One issue that has come up a lot in the discussion of expanding immigration is many people's worry (at times, I have been one of the worriers) about immigrants coming in and voting, more than existing Americans do, for statist policies.
There have been many discussions of this on this blog. I'm on a flight right now and I don't want to take time to find the links, but if you check for work by Alex Nowrasteh, cited on Econlog and elsewhere, you'll find such discussions.
I'm finally getting around to reading Daniel Okrent, Last Call: The Rise and Fall of Prohibition, and what do I find pops out at me in the first part of the book? The fact that immigrants in the 19th century were a bulwark against Prohibition. Okrent writes:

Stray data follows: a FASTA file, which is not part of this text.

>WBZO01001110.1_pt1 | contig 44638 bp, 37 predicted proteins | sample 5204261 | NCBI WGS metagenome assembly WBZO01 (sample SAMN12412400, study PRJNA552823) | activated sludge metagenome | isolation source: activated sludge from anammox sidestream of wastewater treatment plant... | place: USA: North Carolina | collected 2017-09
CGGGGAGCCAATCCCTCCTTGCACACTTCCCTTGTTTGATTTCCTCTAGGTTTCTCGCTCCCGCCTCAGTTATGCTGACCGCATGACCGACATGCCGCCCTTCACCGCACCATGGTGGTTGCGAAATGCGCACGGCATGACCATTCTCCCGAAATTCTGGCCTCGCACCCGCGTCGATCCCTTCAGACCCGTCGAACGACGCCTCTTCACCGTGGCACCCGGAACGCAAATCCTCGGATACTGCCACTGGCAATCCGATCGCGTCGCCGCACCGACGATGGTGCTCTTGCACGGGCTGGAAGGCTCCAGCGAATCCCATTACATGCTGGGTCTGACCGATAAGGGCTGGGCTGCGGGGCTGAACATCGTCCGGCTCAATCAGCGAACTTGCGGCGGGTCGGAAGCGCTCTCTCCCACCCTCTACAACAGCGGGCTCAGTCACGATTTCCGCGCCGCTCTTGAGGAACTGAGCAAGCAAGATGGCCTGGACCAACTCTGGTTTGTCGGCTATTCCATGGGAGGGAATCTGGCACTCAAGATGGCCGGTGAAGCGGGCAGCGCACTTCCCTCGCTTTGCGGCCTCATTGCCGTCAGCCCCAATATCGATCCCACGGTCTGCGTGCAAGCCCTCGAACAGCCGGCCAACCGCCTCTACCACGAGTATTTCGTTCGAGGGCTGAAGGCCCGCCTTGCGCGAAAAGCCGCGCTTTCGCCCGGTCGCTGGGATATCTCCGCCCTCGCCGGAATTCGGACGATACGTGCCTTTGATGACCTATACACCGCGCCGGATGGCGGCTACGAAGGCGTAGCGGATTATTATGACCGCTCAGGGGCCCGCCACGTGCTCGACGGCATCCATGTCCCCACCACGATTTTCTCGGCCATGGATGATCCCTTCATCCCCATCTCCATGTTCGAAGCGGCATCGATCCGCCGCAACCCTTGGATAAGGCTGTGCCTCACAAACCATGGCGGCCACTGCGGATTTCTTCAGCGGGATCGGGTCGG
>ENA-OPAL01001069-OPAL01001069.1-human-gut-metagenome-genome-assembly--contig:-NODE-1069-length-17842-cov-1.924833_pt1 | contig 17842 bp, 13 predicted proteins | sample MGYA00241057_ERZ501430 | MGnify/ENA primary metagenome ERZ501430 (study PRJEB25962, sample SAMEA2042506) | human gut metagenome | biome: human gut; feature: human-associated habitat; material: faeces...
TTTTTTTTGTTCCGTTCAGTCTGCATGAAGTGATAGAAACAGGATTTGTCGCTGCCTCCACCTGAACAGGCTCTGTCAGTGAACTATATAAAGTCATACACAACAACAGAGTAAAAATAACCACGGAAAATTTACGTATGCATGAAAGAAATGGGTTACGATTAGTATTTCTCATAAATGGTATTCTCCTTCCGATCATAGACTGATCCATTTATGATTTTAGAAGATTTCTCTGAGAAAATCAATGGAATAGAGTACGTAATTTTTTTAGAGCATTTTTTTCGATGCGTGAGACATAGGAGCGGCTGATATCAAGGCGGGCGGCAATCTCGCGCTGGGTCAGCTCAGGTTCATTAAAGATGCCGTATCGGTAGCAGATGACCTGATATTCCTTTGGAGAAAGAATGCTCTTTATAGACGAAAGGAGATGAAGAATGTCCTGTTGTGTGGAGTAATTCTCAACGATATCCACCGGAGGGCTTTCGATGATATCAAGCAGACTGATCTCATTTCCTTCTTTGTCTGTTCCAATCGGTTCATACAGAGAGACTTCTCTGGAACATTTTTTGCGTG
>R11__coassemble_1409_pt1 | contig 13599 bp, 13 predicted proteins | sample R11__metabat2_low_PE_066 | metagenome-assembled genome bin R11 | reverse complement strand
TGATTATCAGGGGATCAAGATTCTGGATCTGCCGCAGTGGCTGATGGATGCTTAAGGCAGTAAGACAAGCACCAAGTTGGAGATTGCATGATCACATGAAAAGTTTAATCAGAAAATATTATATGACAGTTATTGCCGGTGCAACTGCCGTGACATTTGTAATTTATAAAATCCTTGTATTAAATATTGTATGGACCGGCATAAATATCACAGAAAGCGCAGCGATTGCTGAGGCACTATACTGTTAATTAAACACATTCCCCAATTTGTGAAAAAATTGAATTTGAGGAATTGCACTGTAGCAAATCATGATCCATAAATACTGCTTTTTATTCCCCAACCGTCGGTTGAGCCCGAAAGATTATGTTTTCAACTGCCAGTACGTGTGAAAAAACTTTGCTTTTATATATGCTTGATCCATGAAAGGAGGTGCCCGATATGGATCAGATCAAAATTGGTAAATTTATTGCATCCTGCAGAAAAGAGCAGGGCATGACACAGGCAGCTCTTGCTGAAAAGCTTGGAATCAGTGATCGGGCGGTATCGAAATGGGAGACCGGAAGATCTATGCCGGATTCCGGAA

The opposition of Portland's Irish community could have been seen as an augury. For the next three-quarters of a century, immigrant hostility to the temperance movement and prohibitory laws was unabating and unbounded by nationality. The patterns of European immigration were represented in the ranks of those most vehemently opposed to legal strictures on alcohol: first the Irish, then the Germans, and, closer to end of the century, the Italians, the Greeks, the southern European Slavs, and the eastern European Jews. But the word "ranks" suggests a level of organization that did not exist among the immigrant populations in whose lives wine or beer were so thoroughly embedded. Only the German-American brewers showed an interest in concentrated action, when they united in response to the imposition of a beer tax during the Civil War.